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Puppy-Parent Pampering Session: The Ultimate Guide

Puppy-Parent Pampering Session: The Ultimate Guide

If you’re a nail expert or a mani-pedi enthusiast, you will know that few things are more enjoyable or refreshing than a quick pamper session. The smooth skin of freshly treated hands, the uniform neatness of pretty painted nails, and the overall polished look all work to leave you feeling great.

Now, if you happen to own a pampered pooch or a would-be pampered pup, you will also know how much they enjoy being groomed and fussed over. For us, most nail care is done for cosmetic purposes, but for dogs, the health and condition of their nails and paws is essential to their wellbeing and comfort. Everything from their posture to them being pain-free depends on neat and tidy nails.

So it makes sense to bond with your furry four-legged baby over something you both enjoy; a puppy-parent pamper session, if you will.

Is indulging in a manicure and pup-icure really called for though?

Well, read on to see why your nail health, and the health of your dog’s nails, is so important. We’ve even given you some great advice on how to give your pooch the proper treatment.

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Human Nail Health

Fun fact

Human fingernails grow quickly, at an average rate of 3.5 millimetres per month whilst toenails grow 1.6 millimetres a month. There are nuances, like the fact that your dominant hand will grow its nails faster, and that men experience faster nail growth than women. Ultimately though, the speedy rate of nail growth in humans calls for us to keep on top of care and maintenance.

Enter: manicures…

Though the practice has been around some five millennia, the word manicure comes from the French for ‘care of the hands’ and has Latin roots of ‘manus’ (hand) and ‘cura’ (care).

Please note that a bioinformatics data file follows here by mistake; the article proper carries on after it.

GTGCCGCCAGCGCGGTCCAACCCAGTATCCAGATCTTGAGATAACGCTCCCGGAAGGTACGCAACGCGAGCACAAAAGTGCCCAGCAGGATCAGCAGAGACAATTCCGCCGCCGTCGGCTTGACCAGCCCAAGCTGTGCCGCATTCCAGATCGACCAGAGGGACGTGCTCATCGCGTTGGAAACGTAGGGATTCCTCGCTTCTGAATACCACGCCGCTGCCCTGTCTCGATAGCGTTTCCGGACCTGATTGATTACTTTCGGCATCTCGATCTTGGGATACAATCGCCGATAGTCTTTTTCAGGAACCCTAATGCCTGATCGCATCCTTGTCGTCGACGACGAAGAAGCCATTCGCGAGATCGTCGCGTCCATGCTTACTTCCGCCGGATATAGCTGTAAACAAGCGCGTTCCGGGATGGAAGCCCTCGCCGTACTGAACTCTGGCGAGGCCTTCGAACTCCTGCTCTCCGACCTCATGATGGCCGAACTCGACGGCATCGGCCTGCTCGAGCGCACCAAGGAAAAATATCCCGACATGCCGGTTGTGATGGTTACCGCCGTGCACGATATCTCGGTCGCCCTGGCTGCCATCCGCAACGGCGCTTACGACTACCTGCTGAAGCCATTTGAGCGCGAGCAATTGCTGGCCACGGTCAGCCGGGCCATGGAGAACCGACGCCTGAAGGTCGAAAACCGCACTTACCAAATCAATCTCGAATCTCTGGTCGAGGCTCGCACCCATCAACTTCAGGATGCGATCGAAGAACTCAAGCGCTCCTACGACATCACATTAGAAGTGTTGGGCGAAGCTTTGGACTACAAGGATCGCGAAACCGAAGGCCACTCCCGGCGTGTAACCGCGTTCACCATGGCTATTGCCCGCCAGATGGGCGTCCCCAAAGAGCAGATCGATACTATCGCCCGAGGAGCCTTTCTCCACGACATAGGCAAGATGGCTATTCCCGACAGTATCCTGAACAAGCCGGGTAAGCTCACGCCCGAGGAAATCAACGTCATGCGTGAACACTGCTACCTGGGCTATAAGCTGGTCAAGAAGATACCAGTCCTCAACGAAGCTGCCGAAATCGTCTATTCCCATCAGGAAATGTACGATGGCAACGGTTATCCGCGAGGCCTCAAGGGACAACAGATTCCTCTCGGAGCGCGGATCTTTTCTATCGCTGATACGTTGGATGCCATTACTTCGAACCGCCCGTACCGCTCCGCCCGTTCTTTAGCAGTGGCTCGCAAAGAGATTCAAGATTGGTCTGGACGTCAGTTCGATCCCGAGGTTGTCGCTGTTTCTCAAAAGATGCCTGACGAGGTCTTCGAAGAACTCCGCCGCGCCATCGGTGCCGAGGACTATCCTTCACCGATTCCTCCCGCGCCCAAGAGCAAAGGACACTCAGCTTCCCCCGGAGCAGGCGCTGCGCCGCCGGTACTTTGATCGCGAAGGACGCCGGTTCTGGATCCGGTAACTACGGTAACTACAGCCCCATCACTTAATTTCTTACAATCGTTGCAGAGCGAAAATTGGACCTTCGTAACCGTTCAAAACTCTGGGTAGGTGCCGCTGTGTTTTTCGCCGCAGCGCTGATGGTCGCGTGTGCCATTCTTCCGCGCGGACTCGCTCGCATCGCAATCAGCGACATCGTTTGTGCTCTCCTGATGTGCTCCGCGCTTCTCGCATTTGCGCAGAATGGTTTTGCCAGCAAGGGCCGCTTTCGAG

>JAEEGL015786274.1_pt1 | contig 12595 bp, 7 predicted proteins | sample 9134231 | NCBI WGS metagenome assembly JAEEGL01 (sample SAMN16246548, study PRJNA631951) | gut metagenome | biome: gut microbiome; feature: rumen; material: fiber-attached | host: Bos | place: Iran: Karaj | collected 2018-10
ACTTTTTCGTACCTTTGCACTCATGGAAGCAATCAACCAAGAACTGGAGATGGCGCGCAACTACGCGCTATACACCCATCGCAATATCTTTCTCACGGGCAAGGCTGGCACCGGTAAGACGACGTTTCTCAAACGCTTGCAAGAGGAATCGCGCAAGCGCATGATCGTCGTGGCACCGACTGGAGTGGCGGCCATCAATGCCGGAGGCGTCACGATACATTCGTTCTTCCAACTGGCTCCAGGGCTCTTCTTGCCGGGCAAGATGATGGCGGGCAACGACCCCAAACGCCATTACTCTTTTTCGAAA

Now, the term and treatment are certainly popular, but manicures (and pedicures) offer much more than a way to beautify your nails with pretty colours and embellishments. Beneath the decoration, manicures and pedicures keep hands and feet healthy and in good condition.

In a nutshell, manicures:

Are practical…Try opening a bag of crisps with overgrown nails! As nice as non-bitten, properly-grown nails are, if they are too long, they are useless when you need grip or dexterity. And if you leave your nails for too long, they might even curl under.

Are painless…Those with long nails will know there is nothing worse than banging your hand on something and feeling that nail rip. If you don’t get it off, you’re likely to lose it by surprise, which will hurt. If you do try to get it off, it will likely be too close to the quick, resulting in pain and bleeding.

Offer protection…Keeping your cuticles in check, and your nails at a safe enough length to scratch an itch without drawing blood is essential to your health. You don’t want overgrown and unclean nails festering as dirt, grime and bacteria build up underneath. Nor do you want to leave hangnails and cuticles damaged because they will leave your fingers, and potentially your body, prone to infection; removing cuticles removes the “seal” they create to keep moisture and germs out.

Improve appearance…Neatly cut, filed and polished nails look good. They say that you take pride in your appearance and that you took time and made the effort to ensure your nail health is up to scratch. They’re also more pleasant for you to look at on a daily basis. It is important to let your nails breathe between treatments though, because over-treated nails prevent oxygen entering the nail bed, become brittle, and find it more difficult to fend off viral and fungal infections.